Tearyeyed combines beautiful textures layered together to tell a story that the listener can mold into their own on “ForceField V4.”  The song starts out like an afterthought – a simplistic tapping rhythm and guitar strums laced with tearyeyed’s pillowy vocals chase one another in circles. The song’s mantra stands out through the melodic mist: “My love is like a forcefield, I am there to protect you.” Slowly, his voice fades and the drums crescendo into an outpouring of unspoken emotion.

Double WinterIt’s About our Hearts

Beachy riffs, sentimental melodies, and charming honesty are the makings of the debut LP from psychedelic-surf rock outfit Double Winter. It’s About our Hearts has something for everyone – from goth wallflower anthem “Sad Girl at the Rave” to the ’80s drag racing soundtrack stylings of “Rodeo.” Their myriad influences range from doo-wop to Italo, and are what make their sound universally accessible and very much their own.

DonJuan – “Red Plum” (single)

DonJuan is a grossly underrated songwriter and producer based in Detroit. “Red Plum” is just an introduction to his catalogue of simplistically poignant material. This song in particular contains the type of intimacy that makes you feel like you were in the room when it was recorded. The lyrics are simple enough (“I never seem to say the things I mean, I never wanna ask for things I need”) but when repeated over and over they serve as both a reflection and a question to the listener.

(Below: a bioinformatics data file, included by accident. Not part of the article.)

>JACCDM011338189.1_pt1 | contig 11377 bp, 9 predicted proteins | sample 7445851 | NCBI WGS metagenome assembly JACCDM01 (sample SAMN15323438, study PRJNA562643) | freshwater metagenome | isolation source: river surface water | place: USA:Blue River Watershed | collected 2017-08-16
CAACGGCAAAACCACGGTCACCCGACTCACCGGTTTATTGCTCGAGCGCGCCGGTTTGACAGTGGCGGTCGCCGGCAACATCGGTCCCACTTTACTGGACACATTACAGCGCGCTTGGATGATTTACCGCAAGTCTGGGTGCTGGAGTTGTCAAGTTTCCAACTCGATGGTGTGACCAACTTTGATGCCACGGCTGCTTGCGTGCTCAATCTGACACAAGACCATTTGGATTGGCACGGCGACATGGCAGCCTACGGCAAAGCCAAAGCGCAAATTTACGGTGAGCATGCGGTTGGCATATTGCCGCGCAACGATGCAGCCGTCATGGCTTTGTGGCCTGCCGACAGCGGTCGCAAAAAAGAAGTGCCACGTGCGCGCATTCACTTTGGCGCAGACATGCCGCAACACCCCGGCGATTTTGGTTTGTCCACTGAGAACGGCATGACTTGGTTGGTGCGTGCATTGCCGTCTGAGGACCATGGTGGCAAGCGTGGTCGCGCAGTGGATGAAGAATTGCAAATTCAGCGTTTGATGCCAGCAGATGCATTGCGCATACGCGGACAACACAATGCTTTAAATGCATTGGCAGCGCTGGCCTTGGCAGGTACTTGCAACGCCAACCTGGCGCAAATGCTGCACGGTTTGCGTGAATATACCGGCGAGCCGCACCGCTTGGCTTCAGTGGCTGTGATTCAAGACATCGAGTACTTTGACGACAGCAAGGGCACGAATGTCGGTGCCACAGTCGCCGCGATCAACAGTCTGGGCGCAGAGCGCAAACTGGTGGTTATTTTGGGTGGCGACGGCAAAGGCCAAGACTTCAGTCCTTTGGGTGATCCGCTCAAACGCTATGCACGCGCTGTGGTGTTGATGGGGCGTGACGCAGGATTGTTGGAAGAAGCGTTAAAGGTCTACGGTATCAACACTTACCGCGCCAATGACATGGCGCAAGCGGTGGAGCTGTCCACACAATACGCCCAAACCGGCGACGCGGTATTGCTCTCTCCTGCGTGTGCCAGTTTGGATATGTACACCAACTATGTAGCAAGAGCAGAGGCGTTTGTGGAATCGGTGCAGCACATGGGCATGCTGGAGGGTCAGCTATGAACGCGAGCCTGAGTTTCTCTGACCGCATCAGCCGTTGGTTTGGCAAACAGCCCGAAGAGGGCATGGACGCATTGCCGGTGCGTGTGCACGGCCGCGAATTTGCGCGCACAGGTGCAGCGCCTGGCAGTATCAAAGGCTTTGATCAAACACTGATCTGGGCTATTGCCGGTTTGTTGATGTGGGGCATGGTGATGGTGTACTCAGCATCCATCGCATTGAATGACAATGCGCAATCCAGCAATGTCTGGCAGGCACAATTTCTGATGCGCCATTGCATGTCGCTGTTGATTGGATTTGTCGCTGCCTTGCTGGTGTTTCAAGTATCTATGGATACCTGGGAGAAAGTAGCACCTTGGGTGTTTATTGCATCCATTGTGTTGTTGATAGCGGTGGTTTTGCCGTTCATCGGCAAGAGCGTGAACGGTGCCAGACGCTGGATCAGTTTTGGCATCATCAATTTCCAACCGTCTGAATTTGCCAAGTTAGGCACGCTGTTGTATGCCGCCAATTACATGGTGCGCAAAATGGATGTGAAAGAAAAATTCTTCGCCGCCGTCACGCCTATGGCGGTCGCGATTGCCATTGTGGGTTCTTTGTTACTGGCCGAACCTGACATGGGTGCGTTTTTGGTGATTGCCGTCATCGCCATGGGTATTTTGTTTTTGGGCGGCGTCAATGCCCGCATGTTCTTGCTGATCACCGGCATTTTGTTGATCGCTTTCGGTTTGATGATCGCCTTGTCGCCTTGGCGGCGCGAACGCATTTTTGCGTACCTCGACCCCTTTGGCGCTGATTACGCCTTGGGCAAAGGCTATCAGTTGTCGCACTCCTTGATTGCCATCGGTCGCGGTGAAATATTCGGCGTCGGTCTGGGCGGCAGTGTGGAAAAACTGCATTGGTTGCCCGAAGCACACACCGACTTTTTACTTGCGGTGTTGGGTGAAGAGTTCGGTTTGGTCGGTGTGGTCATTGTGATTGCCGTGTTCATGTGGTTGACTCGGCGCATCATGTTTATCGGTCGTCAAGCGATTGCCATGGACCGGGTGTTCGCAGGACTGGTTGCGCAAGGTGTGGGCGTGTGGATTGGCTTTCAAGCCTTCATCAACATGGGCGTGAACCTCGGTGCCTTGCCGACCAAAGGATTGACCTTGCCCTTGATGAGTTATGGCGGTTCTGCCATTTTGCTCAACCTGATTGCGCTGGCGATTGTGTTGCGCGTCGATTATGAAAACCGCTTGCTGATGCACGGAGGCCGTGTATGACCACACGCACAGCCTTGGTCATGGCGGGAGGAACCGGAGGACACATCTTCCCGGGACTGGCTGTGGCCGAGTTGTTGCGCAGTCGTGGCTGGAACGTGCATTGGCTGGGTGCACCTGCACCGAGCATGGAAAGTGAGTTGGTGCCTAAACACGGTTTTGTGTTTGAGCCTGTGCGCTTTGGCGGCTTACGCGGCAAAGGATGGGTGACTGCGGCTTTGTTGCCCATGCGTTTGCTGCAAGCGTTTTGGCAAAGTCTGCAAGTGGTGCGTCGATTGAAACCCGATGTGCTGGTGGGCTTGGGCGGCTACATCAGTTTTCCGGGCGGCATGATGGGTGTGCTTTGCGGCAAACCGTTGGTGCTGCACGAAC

2Lanes“Baby’s Born to Fish” (single)

A strikingly influential group of musicians comes together on this pulsating meditation on change and resilience. Detroit’s Kesswa, Ian Finkelstein, Shigeto and John F.M. are all contributors to this atmospheric track. The result is haunting and unyielding dance track that could only be made in Detroit. 

Billionaire SophiaOotgoat (LP)

Billionaire Sophia makes music that meets in the middle of pop, house and R&B. Her voice is as smooth as butter and floats perfectly over her self-produced, synth and percussion heavy beats. Her melodies are satisfying but not predictable, lyrics colloquial but not cliché. There’s a touch of glamour and fantasy to all of her songs, both sonically and thematically – it’s the type of music that makes you feel like anything is possible.